Film Review – If Beale Street Could Talk
If Beale Street Could Talk
What writer/director Barry Jenkins has proven – both in his Oscar winning Moonlight (2016) and now with If Beale Street Could Talk (2018) – is his ability to take deep, humanistic emotions and play it out in lyrical fashion. Seeing his visuals unfold is like witnessing a painter putting together their latest masterpiece. He has such tonal control, keeping us locked into his narrative through his characters, lighting, and music. His work is like seeing a poem come to life. It would make sense, then, that with Beale Street, he would take on the challenge of adapting the book by famed writer James Baldwin. The combination of Baldwin and Jenkins has created one of the more searing cinematic experiences you’ll have at the theater this year.
On paper, the story appears simple enough. Tish (Kiki Layne) and Fonny (Stephan James) are two young black Americans living in Harlem in the early 1970s. Tish and Fonny are deeply in love – the kind of love that causes everything around them to magically disappear. When they look into each other’s eyes, James Laxton’s cinematography has them staring right into the camera, disorienting the viewer and placing them right into their conversations. Everything is set for the two to live happily ever after, until Fonny is falsely accused of a crime and is sent to prison. At the same time, Tish becomes pregnant with their child, and must handle the pressure or preparing for the newborn while fighting to get Fonny exonerated.
Even as I type out that last paragraph, it doesn’t really summarize what Jenkins is doing here. The themes behind Beale Street is so much bigger than a simple plot description can cover. We get flashes of what it means to grow up in this particular part of the world in its beauty and ugliness. While the connection between Tish and Fonny has resulted in the creation of life, that also brings a new set of problems. Tish’s parents (Colman Domingo, Regina King) embrace what has happened, whereas Fonny’s mother (Aunjanue Ellis) rejects it as a product of sin. There’s also the question of how the baby will be looked after financially, given that one parent is locked away.
A bigger theme is the corruption of a justice system that is clearly geared against black people, particularly young black men. We all know the statistics of prison populations, and how that has continued to foster a negative stereotype of African-American males. It’s a justice system that seeks resolution above truth. Fonny’s arrest and imprisonment is based off of testimony that – in all likelihood – was gathered quickly and was probably coerced. Tish and her family has to cope with the mounting legal fees of Fonny’s case. To make money, Tish’s father sells stolen goods out of the back of his van, and her mother takes a major risk in trying to prove Fonny did not commit the accused crime by taking matters into her own hands. Both of these could be viewed as unwise, even illegal acts, but they’re done out of empathy and desperation, because the family has little options left.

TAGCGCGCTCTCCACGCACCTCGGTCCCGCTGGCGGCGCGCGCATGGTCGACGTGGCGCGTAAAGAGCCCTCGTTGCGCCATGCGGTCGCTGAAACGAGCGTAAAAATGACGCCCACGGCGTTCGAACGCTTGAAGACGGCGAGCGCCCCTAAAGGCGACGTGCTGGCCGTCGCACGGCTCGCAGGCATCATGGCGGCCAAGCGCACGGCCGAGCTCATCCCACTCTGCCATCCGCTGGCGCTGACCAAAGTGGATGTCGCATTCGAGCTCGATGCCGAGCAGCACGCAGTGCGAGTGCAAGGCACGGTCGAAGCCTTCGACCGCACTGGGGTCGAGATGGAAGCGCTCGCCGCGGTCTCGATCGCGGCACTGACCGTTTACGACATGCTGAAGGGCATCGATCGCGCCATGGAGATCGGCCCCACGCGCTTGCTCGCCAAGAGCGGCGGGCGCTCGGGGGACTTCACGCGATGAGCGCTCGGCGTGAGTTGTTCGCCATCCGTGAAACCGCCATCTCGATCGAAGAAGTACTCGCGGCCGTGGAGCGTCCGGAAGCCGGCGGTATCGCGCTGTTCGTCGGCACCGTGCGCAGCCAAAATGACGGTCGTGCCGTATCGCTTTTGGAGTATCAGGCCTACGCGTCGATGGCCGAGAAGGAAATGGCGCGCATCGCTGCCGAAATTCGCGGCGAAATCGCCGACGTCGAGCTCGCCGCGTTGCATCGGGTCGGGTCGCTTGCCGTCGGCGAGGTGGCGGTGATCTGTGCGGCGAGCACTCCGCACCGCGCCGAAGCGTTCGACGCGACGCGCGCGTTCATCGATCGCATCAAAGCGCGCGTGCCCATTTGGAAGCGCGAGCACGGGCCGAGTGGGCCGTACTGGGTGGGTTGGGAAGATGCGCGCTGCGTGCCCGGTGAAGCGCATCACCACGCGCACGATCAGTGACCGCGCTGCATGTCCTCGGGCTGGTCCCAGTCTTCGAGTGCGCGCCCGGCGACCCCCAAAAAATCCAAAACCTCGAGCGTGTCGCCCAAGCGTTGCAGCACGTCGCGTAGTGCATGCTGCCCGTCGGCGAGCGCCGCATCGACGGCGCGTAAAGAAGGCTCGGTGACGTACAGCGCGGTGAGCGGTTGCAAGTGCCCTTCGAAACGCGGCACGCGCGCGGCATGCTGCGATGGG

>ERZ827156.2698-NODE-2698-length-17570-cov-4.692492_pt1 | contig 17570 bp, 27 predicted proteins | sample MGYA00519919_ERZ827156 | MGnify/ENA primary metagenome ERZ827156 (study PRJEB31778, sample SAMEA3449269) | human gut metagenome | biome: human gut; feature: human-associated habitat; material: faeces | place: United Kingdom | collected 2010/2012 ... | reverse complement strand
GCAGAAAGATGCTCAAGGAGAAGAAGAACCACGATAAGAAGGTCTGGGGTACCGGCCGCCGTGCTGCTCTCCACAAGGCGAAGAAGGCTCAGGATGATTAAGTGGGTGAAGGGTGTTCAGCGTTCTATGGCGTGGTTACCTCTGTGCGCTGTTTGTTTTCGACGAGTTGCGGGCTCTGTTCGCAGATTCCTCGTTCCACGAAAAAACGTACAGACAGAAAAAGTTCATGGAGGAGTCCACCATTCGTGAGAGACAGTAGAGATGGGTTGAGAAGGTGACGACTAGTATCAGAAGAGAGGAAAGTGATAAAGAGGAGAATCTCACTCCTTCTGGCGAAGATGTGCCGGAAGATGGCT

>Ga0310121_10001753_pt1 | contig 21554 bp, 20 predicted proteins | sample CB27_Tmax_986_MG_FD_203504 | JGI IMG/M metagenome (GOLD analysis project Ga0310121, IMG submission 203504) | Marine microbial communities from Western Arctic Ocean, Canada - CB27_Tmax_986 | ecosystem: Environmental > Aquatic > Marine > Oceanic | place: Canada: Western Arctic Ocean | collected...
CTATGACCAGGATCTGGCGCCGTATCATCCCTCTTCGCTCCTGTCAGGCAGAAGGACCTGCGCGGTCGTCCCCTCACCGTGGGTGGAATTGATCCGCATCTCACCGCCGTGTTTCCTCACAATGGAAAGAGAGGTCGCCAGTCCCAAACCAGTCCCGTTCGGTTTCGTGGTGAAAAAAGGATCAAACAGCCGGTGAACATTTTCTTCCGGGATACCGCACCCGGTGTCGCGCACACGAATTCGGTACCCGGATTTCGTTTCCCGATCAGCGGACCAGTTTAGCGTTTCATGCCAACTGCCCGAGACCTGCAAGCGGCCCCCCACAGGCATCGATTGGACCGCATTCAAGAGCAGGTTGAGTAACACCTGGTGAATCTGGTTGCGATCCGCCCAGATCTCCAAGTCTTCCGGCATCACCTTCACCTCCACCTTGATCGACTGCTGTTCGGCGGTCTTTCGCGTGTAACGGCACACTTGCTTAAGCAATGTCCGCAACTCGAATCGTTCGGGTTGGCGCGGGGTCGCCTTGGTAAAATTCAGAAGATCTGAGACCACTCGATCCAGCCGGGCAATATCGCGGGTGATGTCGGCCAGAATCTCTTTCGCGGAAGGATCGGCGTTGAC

It’s a sad reality that many prisoners who stand by their innocence are treated far worse than those that plead guilt. Throughout, Jenkins inserts a number of black and white photos of people in real life, many pictures depicting discrimination and police brutality. It adds a heavy dose of reality into the narrative, telling us that the story we’re seeing on screen may be make believe but the social implications are very much true to life. But that doesn’t make Jenkins film a dour, depressing experience. In fact, it’s quite the opposite. Seeing Tish, Fonny, and their families come together to tackle these problems as a collective whole was uplifting and inspiring. Love is used as a source of strength, allowing our characters to survive when things are at their most stressful.
Regina King comes to the forefront as the standout performance. As Tish’s mother, King exudes tenderness, understanding, and compassion. She’s the kind of parent that will stand up for their loved ones through thick and thin. There’s a quiet ease about King’s delivery, almost understated in a way. When she confronts Fonny’s mother after discovering Tish’s pregnancy, she does so not in anger but in a desire for connection, knowing that the baby will need two grandmothers in its life, not just one. King has one major scene in which she gets to pour out all of her thoughts and feelings, and she accomplishes it with such finesse and power that it startles us just how relatable a person in her position is. In that scene alone, she’s not just a mother, she’s every mother that’s ever lived.
If there’s something to take away from If Beale Street Could Talk, it’s that love and hope can keep people going far longer than they might expect. Often, we see these characters on the brink of collapse, but the bonds they share for one another keeps them steady. In times where hate and animosity are daily topics of discussion, here is a film that rises above it all, and does so with elegance and grace.